American Express CEO Kenneth Chenault is walking away from the financial services giant having earned over $370 million during his 17-year tenure.
Chenault, who’s set to retire early next year, is the longest-serving chief executive at a Dow Jones Industrial Average company and just one of four African-American Fortune 500 CEOs, the Financial Times reported. The Harvard Law School graduate has pocketed stock options equaling more than $150 million, along with $104 million in share rewards. Not to mention, he’s also netted $17 million in salary, $76 million in yearly bonuses and $16 million in other earnings, according to the news site.
Amid the crippling 2008 financial crisis, Chenault, 66, helped steer the credit card company through hard times and managed to keep his spot at the top. He also led the firm’s recovery efforts following the Sept. 11 terror attacks, in which 11 Amex employees were killed.
The company’s shares have returned more than the financial sector overall but less than the stock market at large since Chenault took the helm in early 2001. Data provided to the Financial Times by executive pay consultants Equilar showed that investors who purchased shares when he first became chief executive have returned, boasting reinvested dividends of 166 percent.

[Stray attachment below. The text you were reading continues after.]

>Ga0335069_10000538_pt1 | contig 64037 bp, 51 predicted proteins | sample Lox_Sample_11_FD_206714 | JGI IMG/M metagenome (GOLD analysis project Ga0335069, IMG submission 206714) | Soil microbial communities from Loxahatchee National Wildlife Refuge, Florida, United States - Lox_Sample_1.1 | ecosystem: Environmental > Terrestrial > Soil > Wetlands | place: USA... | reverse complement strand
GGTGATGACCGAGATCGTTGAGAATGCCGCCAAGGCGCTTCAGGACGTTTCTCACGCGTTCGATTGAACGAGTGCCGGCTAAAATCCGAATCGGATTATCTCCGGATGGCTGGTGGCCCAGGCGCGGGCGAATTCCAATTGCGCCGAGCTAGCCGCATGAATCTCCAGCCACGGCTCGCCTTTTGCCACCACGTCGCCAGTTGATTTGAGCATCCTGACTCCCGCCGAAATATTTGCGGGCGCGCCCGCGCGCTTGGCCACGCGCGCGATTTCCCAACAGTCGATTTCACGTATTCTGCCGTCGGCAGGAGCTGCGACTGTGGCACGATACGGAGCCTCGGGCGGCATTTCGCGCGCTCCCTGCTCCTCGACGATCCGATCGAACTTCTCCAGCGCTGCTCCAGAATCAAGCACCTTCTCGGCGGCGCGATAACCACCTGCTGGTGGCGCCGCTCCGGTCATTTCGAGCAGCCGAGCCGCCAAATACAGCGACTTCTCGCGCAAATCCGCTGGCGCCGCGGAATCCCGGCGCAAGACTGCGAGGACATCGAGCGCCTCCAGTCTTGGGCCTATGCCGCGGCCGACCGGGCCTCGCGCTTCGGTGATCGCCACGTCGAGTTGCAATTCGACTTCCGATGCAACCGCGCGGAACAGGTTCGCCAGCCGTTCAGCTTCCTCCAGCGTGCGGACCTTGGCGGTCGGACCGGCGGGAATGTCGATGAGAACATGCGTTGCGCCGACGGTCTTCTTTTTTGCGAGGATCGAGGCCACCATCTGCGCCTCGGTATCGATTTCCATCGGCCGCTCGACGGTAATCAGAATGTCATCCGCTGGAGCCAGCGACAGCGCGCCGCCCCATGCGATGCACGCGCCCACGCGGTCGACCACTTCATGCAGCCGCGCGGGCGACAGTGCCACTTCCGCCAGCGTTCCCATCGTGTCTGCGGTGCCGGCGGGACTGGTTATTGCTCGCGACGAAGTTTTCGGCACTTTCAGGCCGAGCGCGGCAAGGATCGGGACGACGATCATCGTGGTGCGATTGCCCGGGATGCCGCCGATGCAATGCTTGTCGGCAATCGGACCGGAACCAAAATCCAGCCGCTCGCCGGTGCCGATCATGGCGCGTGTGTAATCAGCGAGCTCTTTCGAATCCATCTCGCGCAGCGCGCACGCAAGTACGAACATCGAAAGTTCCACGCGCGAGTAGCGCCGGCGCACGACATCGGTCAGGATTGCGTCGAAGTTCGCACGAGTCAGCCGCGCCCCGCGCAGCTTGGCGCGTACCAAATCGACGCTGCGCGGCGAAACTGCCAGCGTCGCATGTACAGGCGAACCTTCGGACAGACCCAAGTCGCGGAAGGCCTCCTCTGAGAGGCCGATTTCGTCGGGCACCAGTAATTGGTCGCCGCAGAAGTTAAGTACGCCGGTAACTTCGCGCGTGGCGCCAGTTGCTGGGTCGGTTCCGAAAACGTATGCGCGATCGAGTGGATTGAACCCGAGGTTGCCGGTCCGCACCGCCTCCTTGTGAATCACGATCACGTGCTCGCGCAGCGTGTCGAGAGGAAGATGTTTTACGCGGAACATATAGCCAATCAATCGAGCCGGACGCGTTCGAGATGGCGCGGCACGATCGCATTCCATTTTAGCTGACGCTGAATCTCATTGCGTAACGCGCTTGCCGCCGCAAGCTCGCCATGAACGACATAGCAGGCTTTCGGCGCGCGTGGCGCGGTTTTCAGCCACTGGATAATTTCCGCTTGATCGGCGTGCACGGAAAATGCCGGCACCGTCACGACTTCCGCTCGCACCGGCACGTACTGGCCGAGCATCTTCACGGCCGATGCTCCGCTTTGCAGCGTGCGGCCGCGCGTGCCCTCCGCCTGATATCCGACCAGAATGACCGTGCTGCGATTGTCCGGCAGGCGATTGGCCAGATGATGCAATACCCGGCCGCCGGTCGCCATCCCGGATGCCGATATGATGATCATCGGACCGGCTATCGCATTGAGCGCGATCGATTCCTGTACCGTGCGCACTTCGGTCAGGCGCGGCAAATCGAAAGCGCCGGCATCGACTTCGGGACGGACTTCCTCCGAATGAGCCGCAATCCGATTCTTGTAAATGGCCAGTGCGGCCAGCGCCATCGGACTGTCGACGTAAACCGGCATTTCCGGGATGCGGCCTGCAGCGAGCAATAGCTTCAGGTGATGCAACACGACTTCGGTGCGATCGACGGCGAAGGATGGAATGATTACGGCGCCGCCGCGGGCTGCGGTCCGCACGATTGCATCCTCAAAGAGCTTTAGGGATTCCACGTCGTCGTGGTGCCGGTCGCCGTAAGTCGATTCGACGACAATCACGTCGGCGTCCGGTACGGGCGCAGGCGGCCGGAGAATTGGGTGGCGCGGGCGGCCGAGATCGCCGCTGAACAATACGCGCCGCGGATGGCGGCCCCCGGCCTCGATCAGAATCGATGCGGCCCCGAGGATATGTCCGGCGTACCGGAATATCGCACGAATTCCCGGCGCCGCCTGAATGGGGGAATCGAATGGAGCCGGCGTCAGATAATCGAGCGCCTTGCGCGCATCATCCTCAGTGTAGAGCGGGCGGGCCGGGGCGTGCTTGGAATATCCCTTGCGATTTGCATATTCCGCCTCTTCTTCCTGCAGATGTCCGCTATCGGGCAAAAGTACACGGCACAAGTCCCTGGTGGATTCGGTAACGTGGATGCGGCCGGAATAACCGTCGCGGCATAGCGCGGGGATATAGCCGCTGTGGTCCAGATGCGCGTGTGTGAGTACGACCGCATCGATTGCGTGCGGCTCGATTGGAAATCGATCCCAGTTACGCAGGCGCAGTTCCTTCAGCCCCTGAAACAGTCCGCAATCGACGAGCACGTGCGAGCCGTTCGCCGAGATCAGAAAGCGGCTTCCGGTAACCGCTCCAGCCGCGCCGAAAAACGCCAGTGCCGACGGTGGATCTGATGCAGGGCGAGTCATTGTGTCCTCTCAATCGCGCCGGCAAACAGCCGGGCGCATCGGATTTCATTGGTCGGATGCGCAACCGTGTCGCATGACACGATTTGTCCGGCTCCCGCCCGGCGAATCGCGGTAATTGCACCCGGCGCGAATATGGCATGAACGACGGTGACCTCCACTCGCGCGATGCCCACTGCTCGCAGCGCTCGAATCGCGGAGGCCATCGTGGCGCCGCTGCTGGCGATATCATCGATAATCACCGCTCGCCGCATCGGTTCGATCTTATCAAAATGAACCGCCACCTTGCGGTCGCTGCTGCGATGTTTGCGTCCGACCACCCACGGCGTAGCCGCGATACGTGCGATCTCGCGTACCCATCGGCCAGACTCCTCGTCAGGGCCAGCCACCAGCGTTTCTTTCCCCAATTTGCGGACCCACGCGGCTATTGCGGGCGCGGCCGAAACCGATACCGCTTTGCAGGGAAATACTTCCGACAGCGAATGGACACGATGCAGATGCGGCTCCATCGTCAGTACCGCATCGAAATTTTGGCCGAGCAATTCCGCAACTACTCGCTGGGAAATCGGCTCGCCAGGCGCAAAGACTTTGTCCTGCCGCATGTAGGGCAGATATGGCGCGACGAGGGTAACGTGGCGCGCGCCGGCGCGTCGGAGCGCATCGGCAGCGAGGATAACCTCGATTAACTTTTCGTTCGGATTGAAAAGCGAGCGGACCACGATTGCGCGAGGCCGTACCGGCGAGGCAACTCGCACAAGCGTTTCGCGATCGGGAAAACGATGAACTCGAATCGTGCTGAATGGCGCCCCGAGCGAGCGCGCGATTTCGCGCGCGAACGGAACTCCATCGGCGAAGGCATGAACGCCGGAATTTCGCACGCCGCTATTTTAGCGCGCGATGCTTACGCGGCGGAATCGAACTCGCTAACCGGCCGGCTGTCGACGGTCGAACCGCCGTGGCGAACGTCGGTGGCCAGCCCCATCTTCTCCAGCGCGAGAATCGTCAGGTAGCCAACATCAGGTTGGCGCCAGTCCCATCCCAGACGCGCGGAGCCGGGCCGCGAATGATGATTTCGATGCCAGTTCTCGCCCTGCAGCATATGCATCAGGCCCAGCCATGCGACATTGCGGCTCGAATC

Just last year, Chenault was rewarded with a $17 million pay deal, which was tied in part to the company’s future performance.
The CEO’s financial success and looming departure from the billion-dollar company isn’t all good news, however. Chenault’s retirement is set to whittle the already meager number of African-Americans heading Fortune 500 companies down to just three, leaving Merck CEO Kenneth Xerox’s Ursula Burns and Carnival’s Arnold W. Donald.
“Our numbers are going south on us,” Ronald Parker, CEO of pro-diversity organization The Executive Leadership Council, told CNN Money of the dwindling number of Black Americans in leadership roles in corporate America.
The number of Black CEOs in the Fortune 500 peaked at seven in 2007 but has slowed and reversed its upward trend in recent years. Now, African-American chief execs represent less than 1 percent of all Fortune 500 CEOs.
Speaking with The Atlantic, sociologist Richard L. Zweigenhaft attributed the steady decline to several factors, including the 2008 financial crisis and a lack of effort by universities and employers to increase diversity. In a 2015 analysis, Zweigenhaft described the current pace of diversification in corporate America’s highest ranks as “glacial,” noting that the adding of one or two nonwhite execs at large companies only boosts overall representation by a mere 1 percentage point, if that.
Current Amex vice chairman Stephen Squeri will replace Chenault come February 2018.